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Selection For Japan

Heroes Remember

They stretched a wire out up maybe this high and they would make you run and jump over this wire. And if you could run to that wire and jump over it and then they'd call out to you and tell you to keep on going. So they'd make you go a little further and then they they would let us all gather there. And that's where they took us from there to the boat to go to Japan. So they marched us down after night. Put us on the boat after it was dark cause all black out there by this time. Yeah. So they had a narrow opening in the deck and they had a wall about this high, right along like this. So as you were coming on one ahead of the other and this was black hole in the floor in the deck, they would, the Japs who spoke good English on either side and he'd grab you by the arm and say, “Be careful. Be careful. Step, step ahead then.” So when you stepped ahead there was no ladder. So you went head-first through that hole and then the next guy was the same thing. You just stepped out into mid-air. So you went down in the bottom of the boat to a deck down below. There was nothing down there. Just a place, and there weren't place for us all to lie down. So if someone got up to go, they had a urinal along there, to go there, if you want to go to the bathroom. When you come back someone else had laid in your spot. You had to stay up till someone else went and then you would take their place. So there wasn't laying, there wasn't space for us all to lie down. But they had segregated us out cause they didn't want, that was one reason to go to Japan because they couldn't allow diseases to get out of hand in Japan, cause it would be bad for their army and all the services. So that way you stood a better chance going to Japan, my way of thinking. A lot of the guys would be praying, while the Americans sank the boat that went a month or so before. They'll torpedoed this boat and we'll all drown or be killed with the explosion us down in the hole. So some would be praying for the Americans to get it over with. For to hit the boat, torpedo it and others would be praying for them not to hit it. So it was 50/50. Anyway, they didn't hit that boat and it got right to Nagasaki.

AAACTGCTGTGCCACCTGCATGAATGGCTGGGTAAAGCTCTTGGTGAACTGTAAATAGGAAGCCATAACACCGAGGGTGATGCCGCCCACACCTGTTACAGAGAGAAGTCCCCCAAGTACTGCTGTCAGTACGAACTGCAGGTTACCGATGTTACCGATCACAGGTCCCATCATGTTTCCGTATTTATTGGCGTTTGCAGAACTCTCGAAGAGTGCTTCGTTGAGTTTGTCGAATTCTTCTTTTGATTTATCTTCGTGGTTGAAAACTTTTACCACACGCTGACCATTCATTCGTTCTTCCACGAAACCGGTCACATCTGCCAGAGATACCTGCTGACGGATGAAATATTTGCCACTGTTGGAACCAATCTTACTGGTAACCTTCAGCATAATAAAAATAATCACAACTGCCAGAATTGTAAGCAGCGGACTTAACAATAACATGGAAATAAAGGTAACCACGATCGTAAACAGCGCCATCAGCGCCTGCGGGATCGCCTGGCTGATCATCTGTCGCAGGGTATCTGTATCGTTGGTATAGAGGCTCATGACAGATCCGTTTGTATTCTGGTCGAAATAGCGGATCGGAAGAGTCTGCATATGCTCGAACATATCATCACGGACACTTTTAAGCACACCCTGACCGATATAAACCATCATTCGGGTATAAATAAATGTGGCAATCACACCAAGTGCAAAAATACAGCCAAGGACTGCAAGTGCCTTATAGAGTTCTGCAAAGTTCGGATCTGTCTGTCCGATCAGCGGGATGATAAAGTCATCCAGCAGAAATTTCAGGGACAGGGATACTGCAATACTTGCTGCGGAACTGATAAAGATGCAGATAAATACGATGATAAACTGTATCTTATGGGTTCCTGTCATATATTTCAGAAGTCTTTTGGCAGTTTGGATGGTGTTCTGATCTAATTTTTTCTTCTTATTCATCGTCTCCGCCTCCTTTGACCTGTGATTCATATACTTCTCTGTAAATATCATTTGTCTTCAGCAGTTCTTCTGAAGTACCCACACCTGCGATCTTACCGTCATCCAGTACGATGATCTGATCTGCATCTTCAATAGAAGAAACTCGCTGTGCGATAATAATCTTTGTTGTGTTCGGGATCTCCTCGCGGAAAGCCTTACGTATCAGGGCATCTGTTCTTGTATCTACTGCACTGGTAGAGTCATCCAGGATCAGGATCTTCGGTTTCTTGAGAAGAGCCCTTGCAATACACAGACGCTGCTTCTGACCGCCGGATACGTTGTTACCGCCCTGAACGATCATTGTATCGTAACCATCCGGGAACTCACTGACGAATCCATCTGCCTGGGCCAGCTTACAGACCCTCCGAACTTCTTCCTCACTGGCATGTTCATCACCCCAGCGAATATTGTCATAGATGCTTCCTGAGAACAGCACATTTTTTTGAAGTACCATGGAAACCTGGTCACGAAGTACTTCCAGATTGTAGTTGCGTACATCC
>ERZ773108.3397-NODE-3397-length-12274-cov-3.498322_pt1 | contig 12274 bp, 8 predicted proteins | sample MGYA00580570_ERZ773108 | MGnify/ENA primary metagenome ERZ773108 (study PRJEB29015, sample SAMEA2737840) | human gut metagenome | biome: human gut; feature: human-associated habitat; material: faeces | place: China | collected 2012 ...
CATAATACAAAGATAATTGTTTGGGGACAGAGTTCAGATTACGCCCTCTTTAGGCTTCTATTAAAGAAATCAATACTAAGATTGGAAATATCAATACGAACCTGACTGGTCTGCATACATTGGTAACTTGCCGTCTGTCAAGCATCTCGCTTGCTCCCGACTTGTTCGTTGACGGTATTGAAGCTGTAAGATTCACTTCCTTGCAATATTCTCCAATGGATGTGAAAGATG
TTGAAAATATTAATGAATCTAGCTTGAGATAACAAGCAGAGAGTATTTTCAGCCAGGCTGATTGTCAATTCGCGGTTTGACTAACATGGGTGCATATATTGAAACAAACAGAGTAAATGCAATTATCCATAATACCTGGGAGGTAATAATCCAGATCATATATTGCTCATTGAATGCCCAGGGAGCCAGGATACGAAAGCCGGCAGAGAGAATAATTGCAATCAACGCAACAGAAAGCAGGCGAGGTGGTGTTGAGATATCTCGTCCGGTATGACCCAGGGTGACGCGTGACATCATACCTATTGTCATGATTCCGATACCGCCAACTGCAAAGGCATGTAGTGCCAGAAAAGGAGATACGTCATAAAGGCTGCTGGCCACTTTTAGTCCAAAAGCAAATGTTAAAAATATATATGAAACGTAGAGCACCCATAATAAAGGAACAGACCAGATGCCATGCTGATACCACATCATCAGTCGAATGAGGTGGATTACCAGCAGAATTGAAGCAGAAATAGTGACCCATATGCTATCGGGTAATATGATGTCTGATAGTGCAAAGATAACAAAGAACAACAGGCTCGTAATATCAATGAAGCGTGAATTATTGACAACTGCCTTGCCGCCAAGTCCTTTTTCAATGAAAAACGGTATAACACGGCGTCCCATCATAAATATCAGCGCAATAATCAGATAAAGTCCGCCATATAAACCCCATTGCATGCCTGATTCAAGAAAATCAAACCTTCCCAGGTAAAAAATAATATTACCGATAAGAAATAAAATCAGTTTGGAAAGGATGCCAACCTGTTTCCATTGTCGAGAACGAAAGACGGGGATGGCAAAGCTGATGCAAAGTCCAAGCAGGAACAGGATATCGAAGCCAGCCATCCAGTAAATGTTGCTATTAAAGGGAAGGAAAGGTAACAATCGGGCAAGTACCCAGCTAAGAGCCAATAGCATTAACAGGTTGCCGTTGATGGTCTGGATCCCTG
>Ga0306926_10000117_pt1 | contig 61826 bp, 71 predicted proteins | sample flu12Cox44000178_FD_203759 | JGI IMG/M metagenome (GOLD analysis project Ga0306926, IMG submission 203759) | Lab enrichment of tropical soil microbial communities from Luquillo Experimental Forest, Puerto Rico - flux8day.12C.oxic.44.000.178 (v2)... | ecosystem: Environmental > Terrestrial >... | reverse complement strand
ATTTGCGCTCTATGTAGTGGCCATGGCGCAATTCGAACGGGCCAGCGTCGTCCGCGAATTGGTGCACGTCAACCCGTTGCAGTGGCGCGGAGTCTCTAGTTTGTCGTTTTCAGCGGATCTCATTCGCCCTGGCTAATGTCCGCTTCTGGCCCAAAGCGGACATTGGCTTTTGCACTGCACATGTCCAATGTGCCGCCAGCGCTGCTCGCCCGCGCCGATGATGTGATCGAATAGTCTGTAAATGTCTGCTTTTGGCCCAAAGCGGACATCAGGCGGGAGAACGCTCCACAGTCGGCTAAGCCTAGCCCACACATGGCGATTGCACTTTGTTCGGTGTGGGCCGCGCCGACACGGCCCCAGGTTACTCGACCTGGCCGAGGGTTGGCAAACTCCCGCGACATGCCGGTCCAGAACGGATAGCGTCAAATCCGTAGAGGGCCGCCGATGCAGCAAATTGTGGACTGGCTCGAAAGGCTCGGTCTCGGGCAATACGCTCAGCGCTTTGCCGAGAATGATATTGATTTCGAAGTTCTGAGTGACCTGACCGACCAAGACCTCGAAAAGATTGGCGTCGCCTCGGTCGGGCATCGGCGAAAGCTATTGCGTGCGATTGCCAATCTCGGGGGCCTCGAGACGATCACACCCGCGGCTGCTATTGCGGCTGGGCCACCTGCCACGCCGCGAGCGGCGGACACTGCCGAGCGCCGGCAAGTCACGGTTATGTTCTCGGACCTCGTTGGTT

Mr. Ross describes how prisoners were selected to go to Japan and discusses the physical and emotional environment aboard the ship during the voyage to Japan.

Lancelot ‘Lance’ Ross

Mr. Lance Ross was born in Lac-Megantic, Quebec on October 7, 1911. His father was a carpenter and a family farmer. Mr. Ross went to work at the age of fourteen, holding many odd jobs that paid $1.00 to $1.50 a day. Impatient with the wait for joining the air foce, Mr. Ross joined the army and went overseas to Hong Kong. He was captured and spent time in POW camps. During this time, Mr. Ross kept a diary that was used for the prosecution of Japanese war crimes. After the war, he was active in getting recognition for Hong Kong Veterans.

Meta Data
Veterans Affairs Canada
Person Interviewed:
Lancelot ‘Lance’ Ross
War, Conflict or Mission:
Second World War
Hong Kong
Royal Rifles of Canada
Platoon Sergeant

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